Small-scale, incremental infrastructure that places wastewater in context to its immediate surroundings is one of the more effective methods of treating water directly at the site. Town planner Steven Coyle articulates such a system in his how-to manual Sustainable and Resilient Communities. Coyle advocates for “decentralized applications” such as bioswales that capture rainwater directly at the site and act as mini-wetlands within a neighborhood context.  Writing in the book Sustainable Urbanism, Thomas Ennis argues that by increasing the amount of on-site water treatment solutions such as bioswales or rainwater barrels, neighborhood residents receive direct, tangible feedback on water usage and maintenance, and in turn, develop a more sustainable stewardship over water use and management practices.

Bioswale in Portland, OR (source: Paul Crabtree)

Increasingly, this local-level approach is catching on, with localities expressing an interest in investing in the type of local, green infrastructure as advocated by Coyle and Ennis above. This is done on the community level, often at the neighborhood and down to the block scale. Such approaches are in sync with “new urbanist” thought that allows for water to be treated within the capacity of the greater community, and to be used and utilized as an asset, not simply something that is shipped off. It is a paradigm shift that changes the emphasis on wastewater from a waste product in need of remediation to a resource that can be harnessed and reused to greater purpose.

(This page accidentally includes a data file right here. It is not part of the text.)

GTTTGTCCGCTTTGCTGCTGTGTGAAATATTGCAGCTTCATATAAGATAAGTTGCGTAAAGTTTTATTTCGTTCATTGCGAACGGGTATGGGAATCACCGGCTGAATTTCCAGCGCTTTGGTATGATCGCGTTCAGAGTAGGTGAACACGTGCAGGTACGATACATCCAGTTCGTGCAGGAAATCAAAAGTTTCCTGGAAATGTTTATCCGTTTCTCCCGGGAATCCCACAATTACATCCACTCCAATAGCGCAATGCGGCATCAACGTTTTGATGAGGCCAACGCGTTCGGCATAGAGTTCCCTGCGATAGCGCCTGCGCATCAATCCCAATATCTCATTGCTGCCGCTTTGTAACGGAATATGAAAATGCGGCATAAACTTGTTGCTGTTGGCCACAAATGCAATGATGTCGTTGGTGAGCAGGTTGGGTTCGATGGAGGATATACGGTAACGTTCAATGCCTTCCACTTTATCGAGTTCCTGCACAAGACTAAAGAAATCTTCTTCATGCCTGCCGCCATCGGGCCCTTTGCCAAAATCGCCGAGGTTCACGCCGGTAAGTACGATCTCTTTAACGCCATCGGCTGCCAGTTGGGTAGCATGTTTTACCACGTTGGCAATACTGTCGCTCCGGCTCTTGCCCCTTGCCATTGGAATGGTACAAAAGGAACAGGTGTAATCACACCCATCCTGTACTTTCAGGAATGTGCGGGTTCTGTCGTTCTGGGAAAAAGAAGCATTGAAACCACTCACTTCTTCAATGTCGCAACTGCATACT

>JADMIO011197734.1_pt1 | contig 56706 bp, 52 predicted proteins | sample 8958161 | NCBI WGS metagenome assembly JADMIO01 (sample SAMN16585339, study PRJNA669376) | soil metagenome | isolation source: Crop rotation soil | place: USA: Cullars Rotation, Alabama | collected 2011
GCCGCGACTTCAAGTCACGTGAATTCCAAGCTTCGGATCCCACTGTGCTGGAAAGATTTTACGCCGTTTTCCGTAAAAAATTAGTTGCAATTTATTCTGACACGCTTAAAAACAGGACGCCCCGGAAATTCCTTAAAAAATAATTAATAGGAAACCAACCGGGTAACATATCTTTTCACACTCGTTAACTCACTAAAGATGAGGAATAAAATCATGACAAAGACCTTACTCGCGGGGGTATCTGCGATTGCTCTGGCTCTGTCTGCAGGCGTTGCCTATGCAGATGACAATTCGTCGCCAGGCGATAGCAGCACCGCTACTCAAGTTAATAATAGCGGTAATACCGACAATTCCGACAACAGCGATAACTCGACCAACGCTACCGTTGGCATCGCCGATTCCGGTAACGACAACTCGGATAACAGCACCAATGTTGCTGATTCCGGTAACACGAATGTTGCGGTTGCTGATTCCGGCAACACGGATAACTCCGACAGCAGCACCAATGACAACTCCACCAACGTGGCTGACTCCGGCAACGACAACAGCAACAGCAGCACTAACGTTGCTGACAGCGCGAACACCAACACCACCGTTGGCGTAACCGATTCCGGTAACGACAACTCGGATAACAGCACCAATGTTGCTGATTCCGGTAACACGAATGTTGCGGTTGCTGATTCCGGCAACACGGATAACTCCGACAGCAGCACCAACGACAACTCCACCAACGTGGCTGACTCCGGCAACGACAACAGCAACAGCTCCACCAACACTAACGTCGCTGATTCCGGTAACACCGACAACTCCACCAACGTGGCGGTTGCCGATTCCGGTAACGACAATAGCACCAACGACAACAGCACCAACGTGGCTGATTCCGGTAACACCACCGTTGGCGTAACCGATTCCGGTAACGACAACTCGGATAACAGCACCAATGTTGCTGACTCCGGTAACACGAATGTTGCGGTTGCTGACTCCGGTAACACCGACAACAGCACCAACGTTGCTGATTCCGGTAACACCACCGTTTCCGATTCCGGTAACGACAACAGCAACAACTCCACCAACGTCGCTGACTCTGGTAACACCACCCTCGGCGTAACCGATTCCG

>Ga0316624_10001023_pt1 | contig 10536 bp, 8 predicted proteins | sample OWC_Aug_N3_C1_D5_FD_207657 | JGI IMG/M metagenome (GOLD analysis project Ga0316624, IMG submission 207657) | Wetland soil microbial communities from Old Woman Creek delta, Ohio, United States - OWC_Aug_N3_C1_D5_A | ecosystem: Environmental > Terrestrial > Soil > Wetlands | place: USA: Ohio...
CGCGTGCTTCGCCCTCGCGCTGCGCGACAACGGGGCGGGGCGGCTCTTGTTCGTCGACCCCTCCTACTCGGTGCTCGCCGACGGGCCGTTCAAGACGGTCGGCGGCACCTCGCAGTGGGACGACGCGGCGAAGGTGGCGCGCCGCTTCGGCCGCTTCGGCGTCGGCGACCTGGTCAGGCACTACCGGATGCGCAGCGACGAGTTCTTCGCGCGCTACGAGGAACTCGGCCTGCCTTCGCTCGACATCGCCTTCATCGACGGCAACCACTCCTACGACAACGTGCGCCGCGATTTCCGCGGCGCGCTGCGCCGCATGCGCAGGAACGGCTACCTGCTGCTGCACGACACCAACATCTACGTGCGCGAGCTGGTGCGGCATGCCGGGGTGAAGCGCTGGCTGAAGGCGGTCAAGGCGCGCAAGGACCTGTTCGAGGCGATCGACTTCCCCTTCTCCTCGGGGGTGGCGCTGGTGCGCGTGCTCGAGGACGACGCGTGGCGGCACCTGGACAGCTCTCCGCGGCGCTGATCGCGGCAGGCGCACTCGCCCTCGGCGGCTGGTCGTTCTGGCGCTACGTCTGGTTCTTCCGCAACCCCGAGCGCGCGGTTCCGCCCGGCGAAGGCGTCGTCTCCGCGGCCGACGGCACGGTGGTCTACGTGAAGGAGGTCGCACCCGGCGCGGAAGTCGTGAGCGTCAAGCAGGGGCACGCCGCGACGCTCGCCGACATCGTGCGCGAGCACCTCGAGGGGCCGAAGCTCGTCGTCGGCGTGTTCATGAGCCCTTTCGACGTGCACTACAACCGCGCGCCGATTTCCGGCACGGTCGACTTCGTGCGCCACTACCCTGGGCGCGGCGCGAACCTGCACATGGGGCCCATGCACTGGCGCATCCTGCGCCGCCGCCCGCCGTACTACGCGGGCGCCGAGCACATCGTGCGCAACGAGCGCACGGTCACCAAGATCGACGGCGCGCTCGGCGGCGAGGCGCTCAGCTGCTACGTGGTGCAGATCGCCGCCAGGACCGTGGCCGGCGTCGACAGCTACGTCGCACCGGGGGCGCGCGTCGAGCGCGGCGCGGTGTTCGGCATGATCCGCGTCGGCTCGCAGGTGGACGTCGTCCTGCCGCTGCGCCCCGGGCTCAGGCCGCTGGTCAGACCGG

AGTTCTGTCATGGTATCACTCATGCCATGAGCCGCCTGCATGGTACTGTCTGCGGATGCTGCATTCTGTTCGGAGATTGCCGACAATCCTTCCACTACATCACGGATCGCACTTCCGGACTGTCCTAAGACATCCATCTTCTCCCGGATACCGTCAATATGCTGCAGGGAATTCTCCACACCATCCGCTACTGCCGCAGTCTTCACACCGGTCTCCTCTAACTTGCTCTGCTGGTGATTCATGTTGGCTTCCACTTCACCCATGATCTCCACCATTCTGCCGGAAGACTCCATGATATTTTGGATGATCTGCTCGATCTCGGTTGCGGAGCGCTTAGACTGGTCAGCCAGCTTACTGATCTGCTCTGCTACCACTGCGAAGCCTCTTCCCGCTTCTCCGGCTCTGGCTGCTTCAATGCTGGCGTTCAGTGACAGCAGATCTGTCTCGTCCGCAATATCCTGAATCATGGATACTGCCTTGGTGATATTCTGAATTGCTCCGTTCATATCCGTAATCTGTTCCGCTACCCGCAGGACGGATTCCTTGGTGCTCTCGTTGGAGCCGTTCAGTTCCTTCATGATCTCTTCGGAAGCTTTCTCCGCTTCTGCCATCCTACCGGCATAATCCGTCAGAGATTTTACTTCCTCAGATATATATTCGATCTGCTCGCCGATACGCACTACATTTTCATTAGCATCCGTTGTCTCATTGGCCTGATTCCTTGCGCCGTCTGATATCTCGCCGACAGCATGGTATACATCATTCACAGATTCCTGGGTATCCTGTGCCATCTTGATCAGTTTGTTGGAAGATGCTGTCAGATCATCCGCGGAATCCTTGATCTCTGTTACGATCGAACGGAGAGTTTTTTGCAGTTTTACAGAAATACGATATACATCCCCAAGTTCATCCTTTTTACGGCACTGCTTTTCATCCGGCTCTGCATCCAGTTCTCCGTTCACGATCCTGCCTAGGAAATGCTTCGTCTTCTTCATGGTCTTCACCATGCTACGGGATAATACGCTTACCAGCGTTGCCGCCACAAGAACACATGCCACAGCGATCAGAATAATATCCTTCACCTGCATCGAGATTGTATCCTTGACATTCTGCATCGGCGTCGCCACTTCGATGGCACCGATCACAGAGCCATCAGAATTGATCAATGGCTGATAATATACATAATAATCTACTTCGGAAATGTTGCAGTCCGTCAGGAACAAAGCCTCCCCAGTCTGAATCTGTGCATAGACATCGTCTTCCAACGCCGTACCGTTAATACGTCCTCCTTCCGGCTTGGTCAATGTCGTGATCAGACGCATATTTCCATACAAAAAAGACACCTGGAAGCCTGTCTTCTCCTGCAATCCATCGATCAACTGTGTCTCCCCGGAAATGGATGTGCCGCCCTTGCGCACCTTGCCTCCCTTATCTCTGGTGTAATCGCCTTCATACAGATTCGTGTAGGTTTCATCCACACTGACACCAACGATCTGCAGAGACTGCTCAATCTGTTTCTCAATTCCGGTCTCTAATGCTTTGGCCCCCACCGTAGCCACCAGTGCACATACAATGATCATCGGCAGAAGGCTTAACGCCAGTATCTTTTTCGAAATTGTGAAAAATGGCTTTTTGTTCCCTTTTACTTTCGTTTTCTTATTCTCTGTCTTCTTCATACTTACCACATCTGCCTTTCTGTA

Such sustainable practices come with an awareness of the costs associated with wastewater management, with neighborhood-level infrastructure often being less costly to maintain than its larger-scale counterpart. Writing in an op-ed for Gapers Block, former Milwaukee Mayor John Norquist has stated, “Innovative and context-sensitive rainwater systems are not only sustainable and environmentally friendly, but also cost-effective. . . . Green water infrastructure helps reduce stormwater runoff and its stress on the sewer system. Permeable pavement, alternative street design, and other context-sensitive rainwater systems protect urban watersheds.”

For an edge city like Schaumburg, IL — in many ways a poster child of unchecked suburban sprawl and impervious surface design — the failure to adopt context-sensitive practices that protect its watershed will end up having dire consequences for the surrounding area. Despite Schaumburg’s innovations in treatment, moving away from waste- and stormwater management practices that regard water as something to be disposed of will increase public awareness and participation in wastewater management practices, limit municipal costs, and provide for easier maintenance of the watershed. These actions are aligned with — and in fact, exceed — the goals expressed in the Village of Schaumburg’s “Comprehensive Green Action Plan.” Now is the time for Schaumburg to implement more efficient, community-specific, urban-minded reform practices that will lead to better outcomes for the environment, the public, and the pocketbook.